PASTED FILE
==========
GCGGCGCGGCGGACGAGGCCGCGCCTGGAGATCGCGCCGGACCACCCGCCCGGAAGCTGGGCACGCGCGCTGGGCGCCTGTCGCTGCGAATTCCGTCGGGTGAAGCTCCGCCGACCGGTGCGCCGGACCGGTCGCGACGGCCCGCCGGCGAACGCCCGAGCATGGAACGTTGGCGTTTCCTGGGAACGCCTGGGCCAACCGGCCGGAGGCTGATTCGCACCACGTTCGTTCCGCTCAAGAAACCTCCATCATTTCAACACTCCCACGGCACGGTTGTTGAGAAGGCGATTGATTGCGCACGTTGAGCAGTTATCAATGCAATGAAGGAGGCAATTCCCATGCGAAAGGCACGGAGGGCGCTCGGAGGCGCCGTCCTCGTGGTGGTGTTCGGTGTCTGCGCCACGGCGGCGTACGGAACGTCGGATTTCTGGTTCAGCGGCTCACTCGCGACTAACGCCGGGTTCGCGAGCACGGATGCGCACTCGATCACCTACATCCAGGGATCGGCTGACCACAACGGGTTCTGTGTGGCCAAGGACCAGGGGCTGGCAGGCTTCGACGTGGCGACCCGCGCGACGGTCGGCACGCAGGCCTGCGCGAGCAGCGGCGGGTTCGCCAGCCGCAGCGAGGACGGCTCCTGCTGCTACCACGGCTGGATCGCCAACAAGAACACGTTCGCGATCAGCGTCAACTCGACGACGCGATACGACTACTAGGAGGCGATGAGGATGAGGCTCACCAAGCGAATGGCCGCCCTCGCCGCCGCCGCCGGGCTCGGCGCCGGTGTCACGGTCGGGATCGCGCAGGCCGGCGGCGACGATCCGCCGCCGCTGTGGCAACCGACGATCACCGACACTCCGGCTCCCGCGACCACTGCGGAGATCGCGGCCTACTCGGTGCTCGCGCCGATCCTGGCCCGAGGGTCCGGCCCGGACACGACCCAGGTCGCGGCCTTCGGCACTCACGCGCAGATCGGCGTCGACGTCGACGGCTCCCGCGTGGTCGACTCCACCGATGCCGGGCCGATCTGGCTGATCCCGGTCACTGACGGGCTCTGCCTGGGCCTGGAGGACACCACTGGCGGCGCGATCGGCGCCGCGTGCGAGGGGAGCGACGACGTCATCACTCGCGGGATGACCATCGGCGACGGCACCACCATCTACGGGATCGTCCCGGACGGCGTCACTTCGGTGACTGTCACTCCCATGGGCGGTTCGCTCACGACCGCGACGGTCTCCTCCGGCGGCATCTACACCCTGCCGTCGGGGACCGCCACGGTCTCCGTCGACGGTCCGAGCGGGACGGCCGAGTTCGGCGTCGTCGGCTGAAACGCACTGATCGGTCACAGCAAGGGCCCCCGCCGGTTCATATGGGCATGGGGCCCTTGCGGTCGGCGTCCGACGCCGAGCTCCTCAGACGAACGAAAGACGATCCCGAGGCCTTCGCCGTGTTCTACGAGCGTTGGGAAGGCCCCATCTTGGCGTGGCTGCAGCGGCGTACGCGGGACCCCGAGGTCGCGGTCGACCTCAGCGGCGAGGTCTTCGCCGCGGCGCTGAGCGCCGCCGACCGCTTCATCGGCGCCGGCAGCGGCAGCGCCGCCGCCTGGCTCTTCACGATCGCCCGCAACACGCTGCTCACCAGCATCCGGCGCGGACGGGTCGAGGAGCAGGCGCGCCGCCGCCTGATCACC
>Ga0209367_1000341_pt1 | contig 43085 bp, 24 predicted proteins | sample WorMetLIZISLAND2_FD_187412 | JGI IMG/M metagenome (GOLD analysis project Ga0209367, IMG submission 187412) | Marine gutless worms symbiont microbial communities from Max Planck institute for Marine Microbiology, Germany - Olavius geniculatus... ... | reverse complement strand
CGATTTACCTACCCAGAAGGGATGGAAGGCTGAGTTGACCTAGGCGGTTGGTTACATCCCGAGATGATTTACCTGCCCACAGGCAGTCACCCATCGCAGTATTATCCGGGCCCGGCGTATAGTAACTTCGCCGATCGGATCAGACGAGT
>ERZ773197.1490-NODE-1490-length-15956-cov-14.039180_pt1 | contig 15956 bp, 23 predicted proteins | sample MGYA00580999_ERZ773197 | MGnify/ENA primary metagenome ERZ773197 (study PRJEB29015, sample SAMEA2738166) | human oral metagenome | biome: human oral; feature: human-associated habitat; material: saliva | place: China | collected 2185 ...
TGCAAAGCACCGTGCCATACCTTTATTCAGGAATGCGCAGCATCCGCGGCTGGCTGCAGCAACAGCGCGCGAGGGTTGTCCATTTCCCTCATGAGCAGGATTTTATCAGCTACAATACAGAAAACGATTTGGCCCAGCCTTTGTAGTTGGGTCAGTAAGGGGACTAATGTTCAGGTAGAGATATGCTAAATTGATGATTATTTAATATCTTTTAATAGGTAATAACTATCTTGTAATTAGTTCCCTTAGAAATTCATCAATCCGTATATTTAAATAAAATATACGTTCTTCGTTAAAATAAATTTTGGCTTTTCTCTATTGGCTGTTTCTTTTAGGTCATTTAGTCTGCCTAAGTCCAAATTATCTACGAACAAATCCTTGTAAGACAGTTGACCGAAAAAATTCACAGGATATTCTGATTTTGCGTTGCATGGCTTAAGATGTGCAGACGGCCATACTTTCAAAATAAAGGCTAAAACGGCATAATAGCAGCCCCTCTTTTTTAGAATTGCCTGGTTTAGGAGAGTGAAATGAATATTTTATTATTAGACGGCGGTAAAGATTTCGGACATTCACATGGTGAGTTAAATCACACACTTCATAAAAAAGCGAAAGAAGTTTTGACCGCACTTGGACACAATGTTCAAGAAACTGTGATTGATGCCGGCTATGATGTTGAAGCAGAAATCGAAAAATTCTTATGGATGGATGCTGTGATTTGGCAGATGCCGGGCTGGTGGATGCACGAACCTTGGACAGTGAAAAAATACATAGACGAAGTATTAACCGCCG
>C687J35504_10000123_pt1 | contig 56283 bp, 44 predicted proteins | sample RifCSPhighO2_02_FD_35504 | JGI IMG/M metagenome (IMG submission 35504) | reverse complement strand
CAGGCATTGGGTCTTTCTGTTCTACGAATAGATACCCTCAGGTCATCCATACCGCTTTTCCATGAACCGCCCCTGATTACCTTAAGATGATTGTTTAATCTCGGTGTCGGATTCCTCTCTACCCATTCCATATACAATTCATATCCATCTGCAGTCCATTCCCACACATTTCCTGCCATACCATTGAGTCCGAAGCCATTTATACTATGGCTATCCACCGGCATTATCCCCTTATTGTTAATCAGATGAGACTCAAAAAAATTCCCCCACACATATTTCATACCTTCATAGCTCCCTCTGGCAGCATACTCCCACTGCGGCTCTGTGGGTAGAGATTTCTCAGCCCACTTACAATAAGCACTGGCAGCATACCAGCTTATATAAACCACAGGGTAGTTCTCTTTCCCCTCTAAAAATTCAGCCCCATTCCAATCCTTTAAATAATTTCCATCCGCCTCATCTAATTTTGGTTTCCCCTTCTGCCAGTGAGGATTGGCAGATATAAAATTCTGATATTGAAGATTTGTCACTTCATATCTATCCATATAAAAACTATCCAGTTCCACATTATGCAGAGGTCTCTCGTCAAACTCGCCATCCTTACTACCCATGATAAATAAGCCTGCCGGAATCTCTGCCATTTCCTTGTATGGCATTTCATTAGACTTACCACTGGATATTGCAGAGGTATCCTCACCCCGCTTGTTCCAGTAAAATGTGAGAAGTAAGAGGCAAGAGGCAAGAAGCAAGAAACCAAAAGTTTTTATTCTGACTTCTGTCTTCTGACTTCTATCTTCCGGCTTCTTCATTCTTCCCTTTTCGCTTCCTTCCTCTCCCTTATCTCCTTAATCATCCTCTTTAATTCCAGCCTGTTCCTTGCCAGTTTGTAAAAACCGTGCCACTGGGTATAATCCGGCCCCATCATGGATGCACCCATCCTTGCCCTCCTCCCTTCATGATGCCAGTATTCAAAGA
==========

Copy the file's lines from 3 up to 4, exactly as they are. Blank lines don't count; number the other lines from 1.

CGATTTACCTACCCAGAAGGGATGGAAGGCTGAGTTGACCTAGGCGGTTGGTTACATCCCGAGATGATTTACCTGCCCACAGGCAGTCACCCATCGCAGTATTATCCGGGCCCGGCGTATAGTAACTTCGCCGATCGGATCAGACGAGT
>ERZ773197.1490-NODE-1490-length-15956-cov-14.039180_pt1 | contig 15956 bp, 23 predicted proteins | sample MGYA00580999_ERZ773197 | MGnify/ENA primary metagenome ERZ773197 (study PRJEB29015, sample SAMEA2738166) | human oral metagenome | biome: human oral; feature: human-associated habitat; material: saliva | place: China | collected 2185 ...